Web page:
Why Emission Nebulae emit light
Emission nebula emit light due to the excitation of gas within them. To emit light gas must be
present close to a large star. Being large the star emits copious amounts of ultra-violet light. It is
this light that causes the gas to emit light.
Most high school graduates have an image that an atom contains a dense central nucleus
containing protons and neutrons. The neuclus is surrounded by a cloud of electrons occupying a large volume of
empty space. It is now understood that the electrons can only occupy certain configurations which is based on
An atom becomes excited when a photon is absorbed by an electron lifting it to a higher energy
level. In nebulae this is the absorption of a photon of ultraviolet light. The energy of the photon must either
equal or be greater than the amount of energy required to lift the electron to the higher state.
When an electron that has been lifted to at higher energy level drops back down to a lower
level it emits light at a certain frequency. It is this light that we see in emision nebulae.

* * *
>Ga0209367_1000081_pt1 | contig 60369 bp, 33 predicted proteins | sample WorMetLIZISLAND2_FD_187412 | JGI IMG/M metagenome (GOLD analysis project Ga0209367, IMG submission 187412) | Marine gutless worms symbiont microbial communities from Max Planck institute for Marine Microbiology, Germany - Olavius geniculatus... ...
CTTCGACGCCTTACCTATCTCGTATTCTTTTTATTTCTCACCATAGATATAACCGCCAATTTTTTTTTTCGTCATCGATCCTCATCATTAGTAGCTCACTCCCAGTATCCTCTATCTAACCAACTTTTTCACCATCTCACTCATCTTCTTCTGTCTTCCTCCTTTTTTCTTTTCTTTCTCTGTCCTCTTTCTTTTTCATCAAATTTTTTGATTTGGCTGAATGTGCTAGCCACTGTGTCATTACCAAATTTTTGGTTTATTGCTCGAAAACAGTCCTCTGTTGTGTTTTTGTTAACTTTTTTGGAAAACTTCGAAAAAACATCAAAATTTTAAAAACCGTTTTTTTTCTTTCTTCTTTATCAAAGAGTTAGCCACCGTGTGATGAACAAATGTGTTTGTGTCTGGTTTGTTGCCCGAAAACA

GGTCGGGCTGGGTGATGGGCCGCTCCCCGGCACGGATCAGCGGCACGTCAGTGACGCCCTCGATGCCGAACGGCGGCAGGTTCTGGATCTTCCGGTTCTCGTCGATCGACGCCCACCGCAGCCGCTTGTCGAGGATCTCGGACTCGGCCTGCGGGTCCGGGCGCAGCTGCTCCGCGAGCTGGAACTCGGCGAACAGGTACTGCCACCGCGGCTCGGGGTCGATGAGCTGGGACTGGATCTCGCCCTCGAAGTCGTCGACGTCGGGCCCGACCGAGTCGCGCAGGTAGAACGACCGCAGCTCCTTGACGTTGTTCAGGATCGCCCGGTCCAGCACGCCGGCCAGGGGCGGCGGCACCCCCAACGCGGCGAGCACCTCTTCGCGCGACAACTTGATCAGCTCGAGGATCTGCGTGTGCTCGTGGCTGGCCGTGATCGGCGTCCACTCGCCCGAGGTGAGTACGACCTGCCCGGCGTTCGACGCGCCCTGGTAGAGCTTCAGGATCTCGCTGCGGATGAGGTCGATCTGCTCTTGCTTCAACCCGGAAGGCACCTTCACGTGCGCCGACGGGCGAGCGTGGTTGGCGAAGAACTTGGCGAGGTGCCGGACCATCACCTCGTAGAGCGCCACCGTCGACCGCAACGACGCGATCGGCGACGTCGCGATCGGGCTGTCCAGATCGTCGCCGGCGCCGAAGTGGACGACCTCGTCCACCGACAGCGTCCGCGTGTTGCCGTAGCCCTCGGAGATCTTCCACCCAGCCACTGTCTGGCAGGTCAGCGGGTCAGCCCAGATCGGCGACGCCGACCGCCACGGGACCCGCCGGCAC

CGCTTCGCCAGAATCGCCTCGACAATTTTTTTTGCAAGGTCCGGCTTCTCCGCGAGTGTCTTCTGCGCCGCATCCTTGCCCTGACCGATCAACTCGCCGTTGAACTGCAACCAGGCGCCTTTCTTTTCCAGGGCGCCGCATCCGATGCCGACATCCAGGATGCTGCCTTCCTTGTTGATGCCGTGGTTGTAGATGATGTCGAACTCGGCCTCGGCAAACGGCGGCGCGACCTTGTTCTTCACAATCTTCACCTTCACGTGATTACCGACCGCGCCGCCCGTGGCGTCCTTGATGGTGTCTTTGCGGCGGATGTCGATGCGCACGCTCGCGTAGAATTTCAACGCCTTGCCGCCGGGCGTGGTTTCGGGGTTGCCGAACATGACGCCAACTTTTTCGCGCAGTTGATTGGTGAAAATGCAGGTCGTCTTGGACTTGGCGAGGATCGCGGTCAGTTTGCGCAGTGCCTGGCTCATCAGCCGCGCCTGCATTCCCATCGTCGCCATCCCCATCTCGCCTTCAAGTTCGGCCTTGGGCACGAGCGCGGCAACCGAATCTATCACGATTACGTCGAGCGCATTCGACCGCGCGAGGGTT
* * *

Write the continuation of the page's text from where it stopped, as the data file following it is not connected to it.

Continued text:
You may have noticed than most emission nebulae are red. This is the result of the
dominate hydrogen gas emitting light in the red part of the light spectrum. Sulphur also emits light in the
red part of the spectrum while oxygen emits in the green region. Certain transitions within the hydrogen atom emits
light in the blue part of the spectrum.
For more information about the physics behind this you can visit the emission spectrum on Wikipedia. If you visit this page
the first image shows the emission spectrum of hydrogen. The red colouring of nebulae is the result of the
right-most emission line. This is called the hydrogen alpha emission line and more information on that can
be found the hydrogen alpha page.